- Data-strategy ownership has been elevated and centralised, while engagement and demand from the business is at an all-time high. Across industries, data strategy has been elevated and centralised to the C-level, most often with the CIO/ CTO or the newly minted chief data officer (CDO) role. At the same time, senior executives across functions and business units are increasingly in the driver’s seat of their data initiatives, and not just relying on IT leadership to design and execute them.
- Data initiatives have moved from theoretical possibilities to focus on solving real and pressing business problems. Companies approach data initiatives today with a clear focus on their purpose—putting business value first. They are much more likely to start by articulating and finding a consensus on the high-priority business problems the organisation will solve by leveraging its data assets. Financial resources available for big data initiatives remain scarce, so there is a pronounced need to prioritise which initiatives to invest in, as well as how to demonstrate the financial return on these investments.
- Technical challenges associated with quality, quantity and security persist. Even top performers continue to struggle with a number of technical aspects of big data. These foundational aspects of data management still drown out the more advanced, higher-value-add aspects of data management, such as governance, compliance and converting data into actionable insights.
- The future of big data is less about volume and velocity, and more about the value that the business can extract from it. Going forward, companies will have to shift their attention away from the “bigness” of big data and focus on its business value. Data and analytics will be increasingly applied to predict future outcomes and automate decisions and actions. Most importantly, many companies will have to continue to evolve their structure and culture to scale up successful data pilots across the entire organisation. This means becoming more comfortable with approximation, agility and experimentation, and reinventing themselves into a new kind of information-driven, data-centric business—closer to data adulthood.
CIO's Now Consider Big Data Analytics A Game-Changer
Greg Taffet, CIO of U.S. Gas & Electric, when The Economist Intelligence Unit interviewed him back in 2011, said.
“It is going to be a game changer.”
He was referring to fast-moving, real-time “big data”—which, at that time, was a novel buzz word.
In EIU's first comprehensive study in 2011 of how companies perceive and handle big data as a corporate asset, just 9% of survey respondents said data had completely changed the way they do business, while 39% believed data had become an important tool that drives strategic decisions at their organisation. But more than half of executives saw data in less critically important terms.
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As you can see from the above EUI survey, 58% (First two colums for 2015 survey: 14% + 44%) of respondents now see data as a game-changing asset, or at least, an important decision-making tool.
In the EUI 2011 study, four categories of companies were identified based on their level of sophistication of their thinking and strategy vis-à-vis corporate data:
- Strategic data managers: companies that have well-defined data-management strategies that focus resources on collecting and analysing the most valuable data;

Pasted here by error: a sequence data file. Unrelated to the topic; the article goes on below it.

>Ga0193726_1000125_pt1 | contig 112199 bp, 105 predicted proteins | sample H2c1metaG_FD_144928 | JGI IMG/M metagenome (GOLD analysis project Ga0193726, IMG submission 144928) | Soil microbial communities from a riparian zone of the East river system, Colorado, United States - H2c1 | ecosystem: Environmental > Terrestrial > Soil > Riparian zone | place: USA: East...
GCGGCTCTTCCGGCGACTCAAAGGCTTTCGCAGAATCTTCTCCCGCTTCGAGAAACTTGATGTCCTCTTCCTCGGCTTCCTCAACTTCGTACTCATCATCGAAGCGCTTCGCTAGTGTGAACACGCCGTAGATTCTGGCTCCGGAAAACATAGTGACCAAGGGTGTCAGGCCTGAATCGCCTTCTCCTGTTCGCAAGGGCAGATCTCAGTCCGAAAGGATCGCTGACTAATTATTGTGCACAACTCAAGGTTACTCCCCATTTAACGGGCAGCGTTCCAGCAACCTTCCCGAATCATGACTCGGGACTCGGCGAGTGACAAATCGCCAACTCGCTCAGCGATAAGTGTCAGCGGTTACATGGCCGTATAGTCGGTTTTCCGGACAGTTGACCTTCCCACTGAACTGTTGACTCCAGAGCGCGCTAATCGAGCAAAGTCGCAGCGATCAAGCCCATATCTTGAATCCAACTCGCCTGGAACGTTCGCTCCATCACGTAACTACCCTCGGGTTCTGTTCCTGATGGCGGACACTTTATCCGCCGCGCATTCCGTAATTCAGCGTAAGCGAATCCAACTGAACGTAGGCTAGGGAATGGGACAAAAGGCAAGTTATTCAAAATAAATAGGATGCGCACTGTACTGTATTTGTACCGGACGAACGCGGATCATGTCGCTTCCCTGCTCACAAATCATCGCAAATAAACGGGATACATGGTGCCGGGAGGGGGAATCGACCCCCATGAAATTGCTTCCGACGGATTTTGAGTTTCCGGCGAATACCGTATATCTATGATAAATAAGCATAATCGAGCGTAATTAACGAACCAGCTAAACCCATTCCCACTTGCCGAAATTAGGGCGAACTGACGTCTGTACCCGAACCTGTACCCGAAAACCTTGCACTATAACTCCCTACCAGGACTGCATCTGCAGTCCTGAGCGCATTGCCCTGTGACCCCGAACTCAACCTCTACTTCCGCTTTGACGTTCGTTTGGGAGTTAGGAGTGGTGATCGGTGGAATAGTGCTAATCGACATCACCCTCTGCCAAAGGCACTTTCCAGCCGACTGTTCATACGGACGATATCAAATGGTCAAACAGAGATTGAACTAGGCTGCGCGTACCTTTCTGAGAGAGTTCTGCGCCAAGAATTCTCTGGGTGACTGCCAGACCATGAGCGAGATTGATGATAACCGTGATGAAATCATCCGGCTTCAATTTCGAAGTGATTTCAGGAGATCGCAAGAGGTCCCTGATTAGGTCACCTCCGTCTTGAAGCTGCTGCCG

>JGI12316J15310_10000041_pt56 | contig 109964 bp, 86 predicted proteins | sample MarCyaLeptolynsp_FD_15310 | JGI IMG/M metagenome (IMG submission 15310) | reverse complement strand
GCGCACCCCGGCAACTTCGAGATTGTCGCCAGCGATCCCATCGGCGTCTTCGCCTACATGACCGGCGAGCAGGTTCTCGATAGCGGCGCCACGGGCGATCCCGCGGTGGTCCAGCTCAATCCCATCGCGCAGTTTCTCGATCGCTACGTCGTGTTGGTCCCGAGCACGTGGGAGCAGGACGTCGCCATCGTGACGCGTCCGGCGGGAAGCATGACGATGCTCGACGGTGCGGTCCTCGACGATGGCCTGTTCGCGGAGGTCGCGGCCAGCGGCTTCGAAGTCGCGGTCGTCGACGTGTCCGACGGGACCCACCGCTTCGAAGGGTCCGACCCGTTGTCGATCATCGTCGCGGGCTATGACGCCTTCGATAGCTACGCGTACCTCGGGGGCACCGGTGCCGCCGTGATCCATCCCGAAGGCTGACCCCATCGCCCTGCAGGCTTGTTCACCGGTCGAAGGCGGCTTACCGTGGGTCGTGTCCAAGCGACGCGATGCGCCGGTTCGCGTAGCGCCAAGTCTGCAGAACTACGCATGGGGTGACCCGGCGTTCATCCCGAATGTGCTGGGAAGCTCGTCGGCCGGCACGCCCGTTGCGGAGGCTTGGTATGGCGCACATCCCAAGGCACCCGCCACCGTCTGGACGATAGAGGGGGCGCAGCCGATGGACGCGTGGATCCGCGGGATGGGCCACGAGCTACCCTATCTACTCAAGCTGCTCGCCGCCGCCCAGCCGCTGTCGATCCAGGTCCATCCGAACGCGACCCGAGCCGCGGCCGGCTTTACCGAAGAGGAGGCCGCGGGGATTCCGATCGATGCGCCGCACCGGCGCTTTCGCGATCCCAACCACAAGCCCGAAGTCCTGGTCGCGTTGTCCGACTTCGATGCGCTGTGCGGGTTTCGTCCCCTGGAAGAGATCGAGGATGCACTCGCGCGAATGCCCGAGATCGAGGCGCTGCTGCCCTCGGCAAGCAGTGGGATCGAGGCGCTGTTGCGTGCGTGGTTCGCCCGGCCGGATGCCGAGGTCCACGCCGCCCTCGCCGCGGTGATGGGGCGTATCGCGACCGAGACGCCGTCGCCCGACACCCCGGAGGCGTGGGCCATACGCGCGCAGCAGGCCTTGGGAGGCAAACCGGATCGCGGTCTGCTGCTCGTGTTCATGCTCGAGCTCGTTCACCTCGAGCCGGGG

- Aspiring data managers: companies that understand the value of data and are marshalling resources to take better advantage of them;
- Data collectors: companies that collect a large amount of data but do not consistently maximise their value; and
- Data wasters: companies that collect data, yet severely underuse them.
EUI plotted the four corporate categories and compared 2011 vs 2015 in the following chart:
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The above chart (Figure 2) shows that, in the last four years, companies have advanced along the evolutionary curve and, compared with 2011, many more now have developed a well defined data strategy. The ranks of strategic data managers have swollen impressively (18% vs 33%), and actually showed the only growth among the four categories, while the number of data collectors and wasters is shrinking (28% to 20%).
Further evidence that companies are moving beyond strategy development and are tackling the adoption, or implementation, stage of data evolution is the fact that executives today put more of their valuable data to good use (see Figure 3).
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Alan Feeley, managing director of global shared services at Siemens, a global engineering firm, points out.
“Data and analytics are no longer opportunistic. They are now formal research areas for our company.”
The CIO and CTO Have Now Taken Ownership of Big Data
The ownership of data strategy and the sponsorship of data initiatives have evolved throughout the organisation. Responsibility for the organisation’s data strategy has been elevated and centralised to the C-level, but at the same time, the pull and energy are increasingly coming from the lower levels of the corporate pyramid. Over half of companies surveyed make sure that data are available to employees who need them, and offer the appropriate technology and training programmes. Data strategy has become “everybody’s business”—senior executives across functions and business units are increasingly in the driver’s seat of their data initiatives, instead of relying on the CIO or CTO to design and execute them in a top-down manner.
The vertical migration to centralised leadership of data strategy and strong ownership from the C-suite is an emerging best practice today. Ram Chandrashekar, executive vice-president of operational excellence and IT and president of Asia Pacific and Middle East region at ManpowerGroup, a global human-resources consulting company, says.
“Clearly, a top-down data strategy driven and articulated by the CEO is a critical success factor.”
The EUI Survey data support his observation.